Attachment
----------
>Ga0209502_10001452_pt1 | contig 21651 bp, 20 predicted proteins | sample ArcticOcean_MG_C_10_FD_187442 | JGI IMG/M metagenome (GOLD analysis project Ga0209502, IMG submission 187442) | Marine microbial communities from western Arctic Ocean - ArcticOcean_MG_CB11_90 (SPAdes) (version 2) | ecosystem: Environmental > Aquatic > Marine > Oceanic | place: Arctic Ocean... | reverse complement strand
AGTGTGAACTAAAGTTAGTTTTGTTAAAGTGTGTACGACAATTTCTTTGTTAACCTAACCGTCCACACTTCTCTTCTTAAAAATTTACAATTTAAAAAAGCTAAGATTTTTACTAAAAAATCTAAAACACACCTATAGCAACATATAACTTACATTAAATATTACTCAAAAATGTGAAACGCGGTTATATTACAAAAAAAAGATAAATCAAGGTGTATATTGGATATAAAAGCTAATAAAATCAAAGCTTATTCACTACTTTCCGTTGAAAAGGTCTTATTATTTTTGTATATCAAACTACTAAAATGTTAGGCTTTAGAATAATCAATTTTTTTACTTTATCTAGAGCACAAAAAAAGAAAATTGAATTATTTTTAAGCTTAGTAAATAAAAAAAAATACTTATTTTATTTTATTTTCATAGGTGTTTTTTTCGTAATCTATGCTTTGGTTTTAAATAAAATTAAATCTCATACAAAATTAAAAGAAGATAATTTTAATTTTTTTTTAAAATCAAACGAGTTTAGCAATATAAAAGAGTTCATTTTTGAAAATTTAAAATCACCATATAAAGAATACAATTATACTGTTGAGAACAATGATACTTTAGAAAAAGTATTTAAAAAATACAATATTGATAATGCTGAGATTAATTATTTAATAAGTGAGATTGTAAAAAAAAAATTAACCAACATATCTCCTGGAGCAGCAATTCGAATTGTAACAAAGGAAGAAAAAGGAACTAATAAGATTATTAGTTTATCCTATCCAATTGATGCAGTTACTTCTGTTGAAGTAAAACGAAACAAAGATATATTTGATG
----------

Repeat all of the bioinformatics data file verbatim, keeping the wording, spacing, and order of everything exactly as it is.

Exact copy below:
>Ga0209502_10001452_pt1 | contig 21651 bp, 20 predicted proteins | sample ArcticOcean_MG_C_10_FD_187442 | JGI IMG/M metagenome (GOLD analysis project Ga0209502, IMG submission 187442) | Marine microbial communities from western Arctic Ocean - ArcticOcean_MG_CB11_90 (SPAdes) (version 2) | ecosystem: Environmental > Aquatic > Marine > Oceanic | place: Arctic Ocean... | reverse complement strand
AGTGTGAACTAAAGTTAGTTTTGTTAAAGTGTGTACGACAATTTCTTTGTTAACCTAACCGTCCACACTTCTCTTCTTAAAAATTTACAATTTAAAAAAGCTAAGATTTTTACTAAAAAATCTAAAACACACCTATAGCAACATATAACTTACATTAAATATTACTCAAAAATGTGAAACGCGGTTATATTACAAAAAAAAGATAAATCAAGGTGTATATTGGATATAAAAGCTAATAAAATCAAAGCTTATTCACTACTTTCCGTTGAAAAGGTCTTATTATTTTTGTATATCAAACTACTAAAATGTTAGGCTTTAGAATAATCAATTTTTTTACTTTATCTAGAGCACAAAAAAAGAAAATTGAATTATTTTTAAGCTTAGTAAATAAAAAAAAATACTTATTTTATTTTATTTTCATAGGTGTTTTTTTCGTAATCTATGCTTTGGTTTTAAATAAAATTAAATCTCATACAAAATTAAAAGAAGATAATTTTAATTTTTTTTTAAAATCAAACGAGTTTAGCAATATAAAAGAGTTCATTTTTGAAAATTTAAAATCACCATATAAAGAATACAATTATACTGTTGAGAACAATGATACTTTAGAAAAAGTATTTAAAAAATACAATATTGATAATGCTGAGATTAATTATTTAATAAGTGAGATTGTAAAAAAAAAATTAACCAACATATCTCCTGGAGCAGCAATTCGAATTGTAACAAAGGAAGAAAAAGGAACTAATAAGATTATTAGTTTATCCTATCCAATTGATGCAGTTACTTCTGTTGAAGTAAAACGAAACAAAGATATATTTGATG